8 Aug

For the last couple of months, I have been spending all my spare time, hanging out in my apartment listening to music, watching my bigass tv and traveling the internet.

I love my apartment. When I first moved into it, I had no idea how long I would be able to keep it, since all I had was first, last and a month’s rent to spare. I was unemployed, over 50 and an emotional wreck. I also had tons of support from friends and two tiny black cats. I may not have any money in the bank but I have always been rich beyond words in friends and cats.

Nine or so years later and I am still in my sanctuary. A lot has happened here. The walls are filled with laughter, magick, sorrow, rebellion, perseverance, ecstasy, existential angst, dreams and, and, and.

I am trying to teach myself not to worry about losing things.

I am trying to relax in the knowledge that everything always works out for me. This is not to say that I always get exactly what I want, but the Universe has never dropped me once. And many times the Universe knew better than I did, what was good for me.

Today I am listening to some old favorites, Joni Mitchell (Ladies of the Canyons), Neil Young (After the Goldrush) and The Beatles (Magical Mystery Tour). It strikes me that there are a lot of similarities in the music I loved, still love and my new music loves.

Don’t get me wrong, I’m not saying that Billie Eilish sounds like Joni Mitchell or The Hu sound like The Who. And I don’t even know if I could describe what it is because it’s a quality in their creativity, the risks they take, the extreme musical contrasts in their songs.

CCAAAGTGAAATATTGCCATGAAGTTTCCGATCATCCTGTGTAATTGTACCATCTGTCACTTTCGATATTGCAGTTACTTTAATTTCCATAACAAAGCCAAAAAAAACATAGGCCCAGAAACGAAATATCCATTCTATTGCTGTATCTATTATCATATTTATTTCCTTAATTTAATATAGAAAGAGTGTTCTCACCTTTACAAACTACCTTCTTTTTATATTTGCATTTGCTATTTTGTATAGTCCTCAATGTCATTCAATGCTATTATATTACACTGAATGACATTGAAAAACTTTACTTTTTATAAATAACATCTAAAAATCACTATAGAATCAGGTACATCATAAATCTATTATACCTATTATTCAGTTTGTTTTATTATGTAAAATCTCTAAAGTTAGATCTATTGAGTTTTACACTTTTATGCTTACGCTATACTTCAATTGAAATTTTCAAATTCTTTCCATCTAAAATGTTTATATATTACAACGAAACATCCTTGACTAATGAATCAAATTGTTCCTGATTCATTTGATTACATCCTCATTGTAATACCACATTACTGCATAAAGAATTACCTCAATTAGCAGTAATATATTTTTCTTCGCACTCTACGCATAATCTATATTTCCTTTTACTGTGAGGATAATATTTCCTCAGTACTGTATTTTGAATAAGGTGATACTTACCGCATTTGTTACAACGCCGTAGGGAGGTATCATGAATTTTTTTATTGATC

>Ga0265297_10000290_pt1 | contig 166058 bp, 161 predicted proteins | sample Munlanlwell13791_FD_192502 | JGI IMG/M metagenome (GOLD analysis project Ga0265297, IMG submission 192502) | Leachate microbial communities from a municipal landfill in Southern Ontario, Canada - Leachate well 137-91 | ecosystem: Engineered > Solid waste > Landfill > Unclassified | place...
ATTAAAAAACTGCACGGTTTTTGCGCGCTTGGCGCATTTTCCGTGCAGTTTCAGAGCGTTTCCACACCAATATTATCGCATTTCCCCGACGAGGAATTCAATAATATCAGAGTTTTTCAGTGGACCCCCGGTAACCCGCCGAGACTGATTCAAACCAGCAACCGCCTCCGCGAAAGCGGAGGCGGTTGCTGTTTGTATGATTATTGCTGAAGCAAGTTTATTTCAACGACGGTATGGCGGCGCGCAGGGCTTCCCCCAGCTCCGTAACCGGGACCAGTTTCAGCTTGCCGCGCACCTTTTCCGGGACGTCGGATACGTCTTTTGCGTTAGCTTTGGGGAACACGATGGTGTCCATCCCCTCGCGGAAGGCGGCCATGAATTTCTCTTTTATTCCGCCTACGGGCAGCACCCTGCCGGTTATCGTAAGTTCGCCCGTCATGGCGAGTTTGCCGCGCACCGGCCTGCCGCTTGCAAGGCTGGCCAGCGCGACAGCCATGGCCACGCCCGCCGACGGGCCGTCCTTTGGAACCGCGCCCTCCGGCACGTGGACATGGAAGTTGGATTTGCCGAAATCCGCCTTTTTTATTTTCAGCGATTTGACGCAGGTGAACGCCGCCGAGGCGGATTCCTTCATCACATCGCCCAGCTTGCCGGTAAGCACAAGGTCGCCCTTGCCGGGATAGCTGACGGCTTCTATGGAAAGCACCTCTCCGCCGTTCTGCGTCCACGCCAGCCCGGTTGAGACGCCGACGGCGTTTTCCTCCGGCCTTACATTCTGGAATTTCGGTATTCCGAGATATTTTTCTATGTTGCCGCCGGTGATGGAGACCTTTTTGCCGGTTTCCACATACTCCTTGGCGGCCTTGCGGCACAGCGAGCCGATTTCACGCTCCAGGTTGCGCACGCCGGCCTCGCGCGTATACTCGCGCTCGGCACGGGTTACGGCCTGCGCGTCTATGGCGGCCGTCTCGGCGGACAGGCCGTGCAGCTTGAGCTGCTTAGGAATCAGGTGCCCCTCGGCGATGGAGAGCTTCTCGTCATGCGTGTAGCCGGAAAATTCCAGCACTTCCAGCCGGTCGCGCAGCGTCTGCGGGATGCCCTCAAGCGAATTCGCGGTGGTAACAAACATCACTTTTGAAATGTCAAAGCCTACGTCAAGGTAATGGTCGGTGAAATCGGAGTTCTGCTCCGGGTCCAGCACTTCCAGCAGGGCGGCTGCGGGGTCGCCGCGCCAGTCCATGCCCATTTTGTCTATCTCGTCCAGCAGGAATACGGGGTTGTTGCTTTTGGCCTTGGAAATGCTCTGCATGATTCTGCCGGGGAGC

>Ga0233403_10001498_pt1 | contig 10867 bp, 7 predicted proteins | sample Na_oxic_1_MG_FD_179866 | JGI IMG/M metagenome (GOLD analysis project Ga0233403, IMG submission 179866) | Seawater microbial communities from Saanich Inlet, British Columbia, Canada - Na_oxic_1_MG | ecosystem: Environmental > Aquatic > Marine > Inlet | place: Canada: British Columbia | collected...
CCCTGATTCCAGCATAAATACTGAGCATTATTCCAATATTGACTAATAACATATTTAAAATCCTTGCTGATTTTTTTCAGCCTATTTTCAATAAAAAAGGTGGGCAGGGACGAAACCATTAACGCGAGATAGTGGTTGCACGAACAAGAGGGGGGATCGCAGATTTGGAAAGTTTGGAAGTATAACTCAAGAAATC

I think I have mentioned before that my taste in music is extremely eclectic. And I am not exaggerating either the extreme or cultural diversity. If my adolescence taught me anything, it was that music is a miracle drug.

When I started this adventure in solitude, it was because the world was making me crazy. Reality like most things is a social construct. We create it. And there are many realities, all forged in the image of their creators. For the most part, I have always followed my own path but occasionally, when the mainstream seems compatible I’ll ride along, kind of what people do on highways with big trucks.

The thing is that doing that is dangerous because if you don’t pay attention you can get sucked in, lose control of your vehicle, and crash. So, in essence, I pulled off the road and parked the car.

I can’t change the reality, most of the world has chosen to believe in. But I can choose to believe in my own. I may not be able to convince anyone that we can kill the monsters by refusing to be afraid of them and by not coming out to play.

I may not be able to avoid the Orcs altogether but no one can make me engage.

I just finished reading a book called “The Chocolate Cake Sutra” by Geri Larkin, a Buddhist monk who founded a Zen meditation center in the middle of Detroit’s inner city. To say it resonated with me would be an understatement. I have been studying Buddhism and Taoism for a decade and this book is the schematic for creating my counter reality and repairing any cracks that may arise from the mainstream.

I don’t know how long I will remain socially cloistered, with the exception of extraordinary events, but so far it has been invaluable.

I am extremely grateful for the life that I have lived, exactly the way it unfolded.
I am grateful for both the friends that are in my life and the ones that no longer travel with me, and even the ones I threw out of my car or vice versa.
I am grateful for my job, it has given me a platform to find myself, my creativity and my humanity.

And I am grateful for this week off, which has nurtured the writer in me.



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